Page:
Canadian Government Undertaking Industry Consultations on Cryptography Export Permit Process
The Export Controls Division of Foreign Affairs and International Trade Canada (ECD) has launched another consultation with industry regarding the control of encryption goods and technology for export or transfer from Canada. This comes on the heels of earlier consultations on the mass market exemption launched in March of this year and further described atCanadian Government Launches Consultations on Encryption Controls (March 2010).
Canada, as a Participating State of the Wassenaar Arrangement, controls cryptography under Category 5, Group 1 of its Export Control List. The threshold for control is relatively low — e.g., cryptography having a symmetric algorithm employing a key length exceeding 56 bits. Those seeking to export or transfer from Canada covered goods, software and related technology employing cryptography must apply for and obtain a permit for destinations other than the United States.
Because of the administrative burden, uncertainty and delays experienced in having to obtain permits prior to shipment of these items, and the difficulties these present for the just-in-time business models employed across industry, some Canadian exporters and vendors of these items have been expressing significant concerns with the current process. They have also found that streamlined export licensing procedures and more flexible interpretations of exemptions in the United States and other countries have placed them at a competitive disadvantage when selling and supporting their products in the international market place.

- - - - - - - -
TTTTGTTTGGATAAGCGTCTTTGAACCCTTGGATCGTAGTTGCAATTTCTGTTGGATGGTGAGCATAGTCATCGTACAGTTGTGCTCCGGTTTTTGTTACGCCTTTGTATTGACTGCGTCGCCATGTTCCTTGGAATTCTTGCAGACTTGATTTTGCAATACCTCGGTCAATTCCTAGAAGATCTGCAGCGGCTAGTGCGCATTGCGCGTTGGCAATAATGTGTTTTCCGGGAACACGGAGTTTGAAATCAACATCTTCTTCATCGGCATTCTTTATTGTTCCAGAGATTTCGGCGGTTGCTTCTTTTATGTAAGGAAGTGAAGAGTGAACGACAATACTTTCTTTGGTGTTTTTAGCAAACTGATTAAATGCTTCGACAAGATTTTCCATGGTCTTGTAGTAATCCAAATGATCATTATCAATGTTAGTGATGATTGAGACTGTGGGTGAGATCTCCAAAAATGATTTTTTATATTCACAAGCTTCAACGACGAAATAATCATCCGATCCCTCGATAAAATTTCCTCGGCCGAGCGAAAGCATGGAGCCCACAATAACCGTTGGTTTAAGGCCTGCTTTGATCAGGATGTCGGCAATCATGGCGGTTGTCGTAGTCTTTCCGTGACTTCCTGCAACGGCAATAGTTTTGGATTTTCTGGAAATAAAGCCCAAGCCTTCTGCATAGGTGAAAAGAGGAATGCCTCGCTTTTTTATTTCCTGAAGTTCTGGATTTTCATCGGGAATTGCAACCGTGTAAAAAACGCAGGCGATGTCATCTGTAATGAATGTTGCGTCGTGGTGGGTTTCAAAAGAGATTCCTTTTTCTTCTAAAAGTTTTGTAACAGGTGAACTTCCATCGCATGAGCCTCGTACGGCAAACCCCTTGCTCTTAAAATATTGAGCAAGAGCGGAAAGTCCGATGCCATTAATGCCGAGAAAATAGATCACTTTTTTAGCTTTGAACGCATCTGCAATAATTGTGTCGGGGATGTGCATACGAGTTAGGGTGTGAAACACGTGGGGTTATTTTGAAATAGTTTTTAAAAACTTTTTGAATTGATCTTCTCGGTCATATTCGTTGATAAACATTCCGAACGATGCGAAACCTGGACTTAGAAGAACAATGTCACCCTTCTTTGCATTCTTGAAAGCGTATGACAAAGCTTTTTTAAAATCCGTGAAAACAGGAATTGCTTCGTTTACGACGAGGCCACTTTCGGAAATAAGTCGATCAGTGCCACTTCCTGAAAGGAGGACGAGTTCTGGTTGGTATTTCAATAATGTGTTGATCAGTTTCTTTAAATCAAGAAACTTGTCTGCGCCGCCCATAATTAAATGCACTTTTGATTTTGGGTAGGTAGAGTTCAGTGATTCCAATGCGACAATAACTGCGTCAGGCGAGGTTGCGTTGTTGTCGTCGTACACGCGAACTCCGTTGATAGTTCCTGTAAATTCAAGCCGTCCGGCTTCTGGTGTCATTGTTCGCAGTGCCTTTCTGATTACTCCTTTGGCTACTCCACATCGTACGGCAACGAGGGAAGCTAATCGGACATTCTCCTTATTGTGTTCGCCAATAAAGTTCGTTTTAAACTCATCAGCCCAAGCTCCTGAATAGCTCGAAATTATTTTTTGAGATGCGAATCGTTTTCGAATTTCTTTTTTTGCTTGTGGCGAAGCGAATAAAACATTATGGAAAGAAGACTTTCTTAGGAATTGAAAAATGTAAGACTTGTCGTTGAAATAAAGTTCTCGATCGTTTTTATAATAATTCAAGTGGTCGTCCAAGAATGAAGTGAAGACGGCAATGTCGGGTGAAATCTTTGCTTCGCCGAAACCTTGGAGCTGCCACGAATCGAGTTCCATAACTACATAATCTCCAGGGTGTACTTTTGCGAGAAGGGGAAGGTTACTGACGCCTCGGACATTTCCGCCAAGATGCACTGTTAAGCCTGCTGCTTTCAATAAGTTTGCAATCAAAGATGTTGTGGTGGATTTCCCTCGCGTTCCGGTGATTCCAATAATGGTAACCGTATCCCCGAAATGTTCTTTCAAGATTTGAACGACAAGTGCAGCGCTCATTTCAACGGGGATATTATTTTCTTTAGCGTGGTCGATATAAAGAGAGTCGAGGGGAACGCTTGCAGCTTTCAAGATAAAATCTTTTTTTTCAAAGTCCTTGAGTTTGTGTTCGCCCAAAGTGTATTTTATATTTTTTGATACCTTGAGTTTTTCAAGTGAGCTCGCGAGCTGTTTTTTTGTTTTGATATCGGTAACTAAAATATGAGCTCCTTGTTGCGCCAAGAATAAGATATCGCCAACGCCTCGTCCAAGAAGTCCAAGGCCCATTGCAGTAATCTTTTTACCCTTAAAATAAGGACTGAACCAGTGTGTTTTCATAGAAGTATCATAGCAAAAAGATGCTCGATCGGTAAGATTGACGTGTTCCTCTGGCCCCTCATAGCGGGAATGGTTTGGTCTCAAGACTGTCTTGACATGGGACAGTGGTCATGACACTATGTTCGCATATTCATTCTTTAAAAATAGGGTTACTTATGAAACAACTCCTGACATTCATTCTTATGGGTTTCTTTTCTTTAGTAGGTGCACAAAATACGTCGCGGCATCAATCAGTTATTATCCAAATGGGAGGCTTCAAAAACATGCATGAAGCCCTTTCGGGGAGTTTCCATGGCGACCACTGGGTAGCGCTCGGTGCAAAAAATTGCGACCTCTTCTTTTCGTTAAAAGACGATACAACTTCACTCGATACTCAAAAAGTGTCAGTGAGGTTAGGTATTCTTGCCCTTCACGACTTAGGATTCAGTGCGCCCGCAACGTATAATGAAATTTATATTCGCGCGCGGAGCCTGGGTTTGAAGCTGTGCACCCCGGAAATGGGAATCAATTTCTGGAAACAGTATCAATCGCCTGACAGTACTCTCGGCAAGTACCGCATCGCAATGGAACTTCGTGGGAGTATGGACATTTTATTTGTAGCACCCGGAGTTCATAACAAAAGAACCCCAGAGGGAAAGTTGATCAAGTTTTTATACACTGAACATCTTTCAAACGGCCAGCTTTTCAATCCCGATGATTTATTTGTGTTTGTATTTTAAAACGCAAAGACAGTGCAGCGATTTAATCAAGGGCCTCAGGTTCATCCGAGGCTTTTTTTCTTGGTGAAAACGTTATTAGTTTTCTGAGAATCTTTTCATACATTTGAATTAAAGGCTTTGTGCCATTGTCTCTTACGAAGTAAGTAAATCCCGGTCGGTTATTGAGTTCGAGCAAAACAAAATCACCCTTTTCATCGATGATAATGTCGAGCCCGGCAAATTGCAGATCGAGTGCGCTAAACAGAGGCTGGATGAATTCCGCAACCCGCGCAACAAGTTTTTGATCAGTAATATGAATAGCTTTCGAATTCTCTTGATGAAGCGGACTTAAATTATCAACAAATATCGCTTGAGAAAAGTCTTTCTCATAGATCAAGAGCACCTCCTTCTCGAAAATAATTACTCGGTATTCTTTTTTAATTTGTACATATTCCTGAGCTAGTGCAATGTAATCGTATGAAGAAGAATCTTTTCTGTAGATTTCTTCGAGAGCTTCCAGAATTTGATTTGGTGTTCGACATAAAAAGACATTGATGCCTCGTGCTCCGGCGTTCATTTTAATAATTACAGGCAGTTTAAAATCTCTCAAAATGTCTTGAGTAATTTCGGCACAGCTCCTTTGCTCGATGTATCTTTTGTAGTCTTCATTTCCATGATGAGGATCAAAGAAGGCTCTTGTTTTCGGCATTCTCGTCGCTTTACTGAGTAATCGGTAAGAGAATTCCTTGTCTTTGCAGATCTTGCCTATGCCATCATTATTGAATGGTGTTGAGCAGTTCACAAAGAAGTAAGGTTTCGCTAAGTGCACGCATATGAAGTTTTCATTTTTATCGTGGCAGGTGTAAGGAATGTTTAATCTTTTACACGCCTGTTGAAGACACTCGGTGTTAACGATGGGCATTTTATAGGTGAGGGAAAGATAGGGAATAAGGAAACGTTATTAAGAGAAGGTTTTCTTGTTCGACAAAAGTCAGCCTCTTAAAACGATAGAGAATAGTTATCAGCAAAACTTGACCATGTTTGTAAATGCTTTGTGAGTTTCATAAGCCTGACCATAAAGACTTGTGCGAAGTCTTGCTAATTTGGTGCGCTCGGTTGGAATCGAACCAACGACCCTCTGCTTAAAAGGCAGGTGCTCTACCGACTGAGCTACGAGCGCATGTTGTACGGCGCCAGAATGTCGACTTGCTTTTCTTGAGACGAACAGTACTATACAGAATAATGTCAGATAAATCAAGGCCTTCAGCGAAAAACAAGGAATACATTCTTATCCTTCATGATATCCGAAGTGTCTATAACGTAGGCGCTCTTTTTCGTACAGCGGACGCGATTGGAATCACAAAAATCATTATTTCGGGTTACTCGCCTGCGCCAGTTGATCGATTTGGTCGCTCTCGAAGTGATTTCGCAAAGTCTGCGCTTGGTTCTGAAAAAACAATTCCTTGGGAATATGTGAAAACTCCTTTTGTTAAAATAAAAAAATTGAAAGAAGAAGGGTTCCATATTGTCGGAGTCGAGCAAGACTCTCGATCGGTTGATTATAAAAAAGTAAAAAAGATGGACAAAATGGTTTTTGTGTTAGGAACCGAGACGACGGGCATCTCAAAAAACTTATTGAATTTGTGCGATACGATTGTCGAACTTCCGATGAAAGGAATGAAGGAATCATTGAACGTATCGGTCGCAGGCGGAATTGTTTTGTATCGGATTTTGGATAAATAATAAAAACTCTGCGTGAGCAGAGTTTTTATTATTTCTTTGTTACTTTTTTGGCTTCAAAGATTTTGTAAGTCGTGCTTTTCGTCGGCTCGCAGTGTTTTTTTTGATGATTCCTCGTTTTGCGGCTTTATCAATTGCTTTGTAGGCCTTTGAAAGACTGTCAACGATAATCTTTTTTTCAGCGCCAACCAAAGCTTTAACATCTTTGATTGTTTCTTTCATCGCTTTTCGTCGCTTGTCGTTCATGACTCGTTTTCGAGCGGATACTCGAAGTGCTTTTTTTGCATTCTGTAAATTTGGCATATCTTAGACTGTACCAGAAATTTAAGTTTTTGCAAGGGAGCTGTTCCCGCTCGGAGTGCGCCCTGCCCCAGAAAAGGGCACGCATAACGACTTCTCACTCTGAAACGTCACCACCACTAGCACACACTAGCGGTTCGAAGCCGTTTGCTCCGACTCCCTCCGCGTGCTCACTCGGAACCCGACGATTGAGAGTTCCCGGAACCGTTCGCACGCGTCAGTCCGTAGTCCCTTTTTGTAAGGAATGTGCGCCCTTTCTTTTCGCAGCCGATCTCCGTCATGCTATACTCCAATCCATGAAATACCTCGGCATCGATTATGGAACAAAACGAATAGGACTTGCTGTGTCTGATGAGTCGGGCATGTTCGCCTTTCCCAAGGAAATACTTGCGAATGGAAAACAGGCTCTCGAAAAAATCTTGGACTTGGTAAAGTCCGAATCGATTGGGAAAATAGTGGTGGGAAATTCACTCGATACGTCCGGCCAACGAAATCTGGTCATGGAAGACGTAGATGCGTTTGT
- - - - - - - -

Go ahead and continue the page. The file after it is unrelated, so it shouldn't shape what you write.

These competitive issues have intensified recently with further steps being taken in the United States to liberalize export controls, and in particular the controls over encryption items, putting Canadian vendors and exporters at a further disadvantage.
The ECD has stated that it is now seeking the views of industry stakeholders on ways to improve the efficiencies of the administration of export controls on these items while continuing to meet Canada’s Wassenaar commitments and national security requirements. The ECD has drafted a brief paper intended to provide broad context for these consultations: Export Controls on Information Security (Cryptography) Items. The ECD has also created an Information Security (Cryptography) Questionnaire that allows interested parties to provide information and express their views on this issue and that is available upon request.
The deadline for filing submissions is August 5, 2010.
McCarthy Tétrault’s International Trade and Investment Law Group has significant expertise in encryption controls, and regularly assists clients in developing solutions to compliance and enforcement issues in this area. We are available to advise on these or any other export control, economic sanction or trade matters.